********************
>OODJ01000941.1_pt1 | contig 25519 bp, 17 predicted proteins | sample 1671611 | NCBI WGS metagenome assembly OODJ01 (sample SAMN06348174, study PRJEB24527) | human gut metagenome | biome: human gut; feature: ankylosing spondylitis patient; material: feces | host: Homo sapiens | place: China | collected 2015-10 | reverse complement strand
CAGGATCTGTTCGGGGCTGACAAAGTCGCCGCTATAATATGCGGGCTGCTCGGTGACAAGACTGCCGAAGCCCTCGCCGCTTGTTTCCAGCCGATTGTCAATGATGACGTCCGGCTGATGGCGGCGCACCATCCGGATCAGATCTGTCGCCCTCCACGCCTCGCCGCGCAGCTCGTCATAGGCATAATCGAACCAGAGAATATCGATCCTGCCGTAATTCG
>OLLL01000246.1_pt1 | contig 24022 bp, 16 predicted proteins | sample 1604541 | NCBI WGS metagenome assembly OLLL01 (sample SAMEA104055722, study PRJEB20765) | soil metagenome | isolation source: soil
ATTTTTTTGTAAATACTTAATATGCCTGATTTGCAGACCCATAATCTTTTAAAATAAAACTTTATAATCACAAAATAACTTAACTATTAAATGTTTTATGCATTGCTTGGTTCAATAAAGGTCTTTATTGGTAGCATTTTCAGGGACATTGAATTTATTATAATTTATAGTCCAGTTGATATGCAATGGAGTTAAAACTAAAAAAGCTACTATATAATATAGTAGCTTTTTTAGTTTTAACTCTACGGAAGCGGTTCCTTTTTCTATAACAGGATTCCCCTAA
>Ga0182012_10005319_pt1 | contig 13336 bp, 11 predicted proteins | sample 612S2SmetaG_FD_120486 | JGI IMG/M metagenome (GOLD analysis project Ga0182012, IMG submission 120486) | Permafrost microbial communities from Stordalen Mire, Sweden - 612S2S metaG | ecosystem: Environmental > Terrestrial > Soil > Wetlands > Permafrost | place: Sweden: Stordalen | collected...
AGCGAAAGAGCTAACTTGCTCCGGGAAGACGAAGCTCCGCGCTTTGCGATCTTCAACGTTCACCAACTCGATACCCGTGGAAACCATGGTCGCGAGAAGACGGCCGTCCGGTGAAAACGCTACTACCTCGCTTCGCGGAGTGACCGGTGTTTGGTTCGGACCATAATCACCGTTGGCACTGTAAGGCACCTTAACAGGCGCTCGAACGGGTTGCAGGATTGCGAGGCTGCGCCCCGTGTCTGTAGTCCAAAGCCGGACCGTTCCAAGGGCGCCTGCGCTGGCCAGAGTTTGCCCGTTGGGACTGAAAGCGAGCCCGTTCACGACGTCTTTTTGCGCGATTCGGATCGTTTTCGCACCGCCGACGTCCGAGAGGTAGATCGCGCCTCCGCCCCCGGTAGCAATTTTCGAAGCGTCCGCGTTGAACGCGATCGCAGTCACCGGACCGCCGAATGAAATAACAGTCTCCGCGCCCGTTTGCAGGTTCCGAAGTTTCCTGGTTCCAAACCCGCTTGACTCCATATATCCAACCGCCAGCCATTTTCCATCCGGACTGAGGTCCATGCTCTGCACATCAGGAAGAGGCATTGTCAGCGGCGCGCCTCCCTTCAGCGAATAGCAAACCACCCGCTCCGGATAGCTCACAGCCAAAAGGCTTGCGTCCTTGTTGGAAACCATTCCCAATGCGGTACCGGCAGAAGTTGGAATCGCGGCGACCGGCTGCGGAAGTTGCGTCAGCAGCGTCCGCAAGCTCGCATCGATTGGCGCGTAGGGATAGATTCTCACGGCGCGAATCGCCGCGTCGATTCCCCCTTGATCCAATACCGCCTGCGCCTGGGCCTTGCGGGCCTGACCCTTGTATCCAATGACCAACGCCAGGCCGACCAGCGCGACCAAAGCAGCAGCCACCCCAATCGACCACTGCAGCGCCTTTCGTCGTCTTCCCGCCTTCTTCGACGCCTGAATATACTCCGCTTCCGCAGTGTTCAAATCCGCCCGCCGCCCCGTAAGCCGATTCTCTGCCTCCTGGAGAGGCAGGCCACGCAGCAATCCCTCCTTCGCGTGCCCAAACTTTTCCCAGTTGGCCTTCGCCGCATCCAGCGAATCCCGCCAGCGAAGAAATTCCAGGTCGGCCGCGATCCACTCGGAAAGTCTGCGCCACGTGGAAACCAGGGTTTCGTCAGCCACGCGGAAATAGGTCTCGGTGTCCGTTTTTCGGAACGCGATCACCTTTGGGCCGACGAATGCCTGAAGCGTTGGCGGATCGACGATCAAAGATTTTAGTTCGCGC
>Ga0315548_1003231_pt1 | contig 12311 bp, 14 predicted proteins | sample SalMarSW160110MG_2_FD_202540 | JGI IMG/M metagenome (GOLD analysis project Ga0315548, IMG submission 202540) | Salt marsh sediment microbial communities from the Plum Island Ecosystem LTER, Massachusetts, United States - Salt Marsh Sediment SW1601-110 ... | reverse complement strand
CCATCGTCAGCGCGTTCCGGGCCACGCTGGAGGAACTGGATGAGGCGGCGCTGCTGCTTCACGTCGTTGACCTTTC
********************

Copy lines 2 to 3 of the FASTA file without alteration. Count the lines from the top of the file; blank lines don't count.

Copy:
CAGGATCTGTTCGGGGCTGACAAAGTCGCCGCTATAATATGCGGGCTGCTCGGTGACAAGACTGCCGAAGCCCTCGCCGCTTGTTTCCAGCCGATTGTCAATGATGACGTCCGGCTGATGGCGGCGCACCATCCGGATCAGATCTGTCGCCCTCCACGCCTCGCCGCGCAGCTCGTCATAGGCATAATCGAACCAGAGAATATCGATCCTGCCGTAATTCG
>OLLL01000246.1_pt1 | contig 24022 bp, 16 predicted proteins | sample 1604541 | NCBI WGS metagenome assembly OLLL01 (sample SAMEA104055722, study PRJEB20765) | soil metagenome | isolation source: soil